SP: What was the inspiration behind your story, Sharkcop 2: Feeding Frenzy
AW: I had an idea for a story that began with someone waking up naked on a beach somewhere and with no idea how they got there. Are they a shark that’s turned into a person or a person that can turn into a shark? But the story ended up turning into a comedy, specifically a send-up of '80s buddy cop movies. I just wanted to write something that made me giggle as much as possible while still telling a solid story, as well as maybe getting into why we find sharks so cool.

SP: What challenges, or surprises, did you encounter in writing your story? 
AW: I always seem to find comedies harder to write than straight drama. I’ve found this writing Robo-Hunter and Dandridge for 2000 AD. I end up spending hours agonising over whether ‘dog’ is funnier than ‘warthog’ or whatever. You have to get that tone just right, which is really hard.

SP: If you had to pick a favourite shark, which would it be? 
AW: Megalodon or a giant octopus with a Megalodon head on the end of each tentacle.

SP: Do you have a favourite fictional shark (in books, comics, films, or video games)? 
AW: I’m fascinated by Bruce the mechanical shark from Jaws. Physical special effects like that just mesmerize me and I love the story behind what happened to the three mechanical Bruces. Two were left to rot on the Universal backlot while another ended up as a mascot in some California auto-junkyard. There’s a real ‘uncanny valley’ thing going on for me there, like they’re somehow both objects and living creatures.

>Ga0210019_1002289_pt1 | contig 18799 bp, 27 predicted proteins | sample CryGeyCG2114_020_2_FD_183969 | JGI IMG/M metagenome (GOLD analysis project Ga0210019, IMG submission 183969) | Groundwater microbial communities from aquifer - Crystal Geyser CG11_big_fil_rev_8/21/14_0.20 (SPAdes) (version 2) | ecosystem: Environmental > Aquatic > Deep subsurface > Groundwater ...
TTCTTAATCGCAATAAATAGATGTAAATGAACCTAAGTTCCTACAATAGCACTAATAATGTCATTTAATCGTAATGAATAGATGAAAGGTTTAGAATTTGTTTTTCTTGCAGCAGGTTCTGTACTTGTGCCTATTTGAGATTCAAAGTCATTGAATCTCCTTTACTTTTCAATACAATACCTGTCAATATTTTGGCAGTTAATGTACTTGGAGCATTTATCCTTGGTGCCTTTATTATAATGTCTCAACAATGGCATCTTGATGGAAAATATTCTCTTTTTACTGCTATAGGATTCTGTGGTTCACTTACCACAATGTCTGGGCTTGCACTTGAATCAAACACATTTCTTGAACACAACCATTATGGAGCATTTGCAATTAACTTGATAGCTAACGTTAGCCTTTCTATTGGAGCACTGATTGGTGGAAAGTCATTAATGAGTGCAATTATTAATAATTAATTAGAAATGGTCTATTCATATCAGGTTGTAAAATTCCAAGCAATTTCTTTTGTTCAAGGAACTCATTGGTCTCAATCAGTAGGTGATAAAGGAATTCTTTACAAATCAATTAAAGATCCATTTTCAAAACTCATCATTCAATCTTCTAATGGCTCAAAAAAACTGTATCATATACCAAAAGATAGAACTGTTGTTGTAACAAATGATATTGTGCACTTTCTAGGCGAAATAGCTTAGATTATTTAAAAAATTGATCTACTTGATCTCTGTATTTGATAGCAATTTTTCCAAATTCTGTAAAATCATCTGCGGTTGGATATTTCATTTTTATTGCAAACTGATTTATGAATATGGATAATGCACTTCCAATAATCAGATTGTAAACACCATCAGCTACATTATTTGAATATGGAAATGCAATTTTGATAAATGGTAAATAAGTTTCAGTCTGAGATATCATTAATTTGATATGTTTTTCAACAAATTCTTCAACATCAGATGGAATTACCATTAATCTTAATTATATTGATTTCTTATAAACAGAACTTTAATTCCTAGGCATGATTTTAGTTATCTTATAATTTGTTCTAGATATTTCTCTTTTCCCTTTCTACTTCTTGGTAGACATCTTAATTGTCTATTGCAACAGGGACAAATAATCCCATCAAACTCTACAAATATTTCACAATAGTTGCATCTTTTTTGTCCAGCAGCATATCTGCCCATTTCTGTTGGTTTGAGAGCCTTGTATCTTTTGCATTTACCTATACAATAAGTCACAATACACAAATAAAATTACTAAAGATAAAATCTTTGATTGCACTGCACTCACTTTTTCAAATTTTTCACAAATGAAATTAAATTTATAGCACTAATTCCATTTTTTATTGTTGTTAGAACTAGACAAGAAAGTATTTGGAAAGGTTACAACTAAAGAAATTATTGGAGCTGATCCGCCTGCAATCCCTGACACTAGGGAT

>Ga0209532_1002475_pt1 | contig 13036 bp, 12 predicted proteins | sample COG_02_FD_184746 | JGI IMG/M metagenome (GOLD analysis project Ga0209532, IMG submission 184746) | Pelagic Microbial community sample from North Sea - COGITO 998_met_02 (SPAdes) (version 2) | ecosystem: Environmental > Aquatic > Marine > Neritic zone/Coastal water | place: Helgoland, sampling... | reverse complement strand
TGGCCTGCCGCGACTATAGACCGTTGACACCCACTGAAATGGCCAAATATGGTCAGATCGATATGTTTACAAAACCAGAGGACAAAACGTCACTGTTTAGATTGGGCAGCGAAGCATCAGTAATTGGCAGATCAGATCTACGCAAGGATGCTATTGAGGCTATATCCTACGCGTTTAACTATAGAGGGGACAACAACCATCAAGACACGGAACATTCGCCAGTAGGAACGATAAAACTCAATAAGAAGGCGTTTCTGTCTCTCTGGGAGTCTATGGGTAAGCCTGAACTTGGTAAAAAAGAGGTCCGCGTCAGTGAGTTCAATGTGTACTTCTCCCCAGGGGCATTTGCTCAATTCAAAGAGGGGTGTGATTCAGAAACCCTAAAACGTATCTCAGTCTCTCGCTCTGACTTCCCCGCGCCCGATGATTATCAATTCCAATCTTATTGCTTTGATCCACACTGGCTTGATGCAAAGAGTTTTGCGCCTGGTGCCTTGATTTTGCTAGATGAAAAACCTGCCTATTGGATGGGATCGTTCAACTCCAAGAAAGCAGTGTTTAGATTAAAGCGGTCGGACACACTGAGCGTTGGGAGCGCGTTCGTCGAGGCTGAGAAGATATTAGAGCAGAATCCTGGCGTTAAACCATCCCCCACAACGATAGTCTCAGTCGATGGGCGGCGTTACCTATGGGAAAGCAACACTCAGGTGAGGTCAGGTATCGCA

SP: Apart from your story in Sharkpunk, what's coming next from Alec Worley? 
AW: Nothing I can really talk about right now as they haven’t been announced. But more Judge Dredd and Dandridge from 2000 AD, hopefully, and more Judge Anderson for Abaddon Books.

Thanks, Alec!

Alec Worley was a projectionist and a film critic before he got to write for legendary British anthology comic 2000 AD, for whom he’s written Judge Dredd, Robo-Hunter, Age of the Wolf and Dandridge. His prose credits include the Judge Anderson: Rookie series for Abaddon Books. His lifelong love of sharks began when he saw Jaws at the age of 7 and fell off his chair in fright at the bit with Ben Gardener’s head. More recently he achieved a lifelong dream of going cage-diving, which he did off the coast of Guadalupe, Mexico. He got pooped on by a Great White.

Friday 17 April 2015

SHARKPUNK launches 2 weeks today!

Friday 1 May sees the launch of the anthology you've all been waiting for... SHARKPUNK!

Review copies have gone out, and here's what one reviewer has reported so far:

I also visited the London Book Fair yesterday where I caught up with publisher Emma Barnes and managed to take a sneaky selfie with the very cool SHARKPUNK banner.

So keep an eye out for SHARKPUNK, coming your way in just 2 weeks! And don't forget, if you're in London on Saturday 9 May, why not come along to the official launch at Forbidden Planet, and have your copy signed by 13 of the contributing authors?

Wednesday 15 April 2015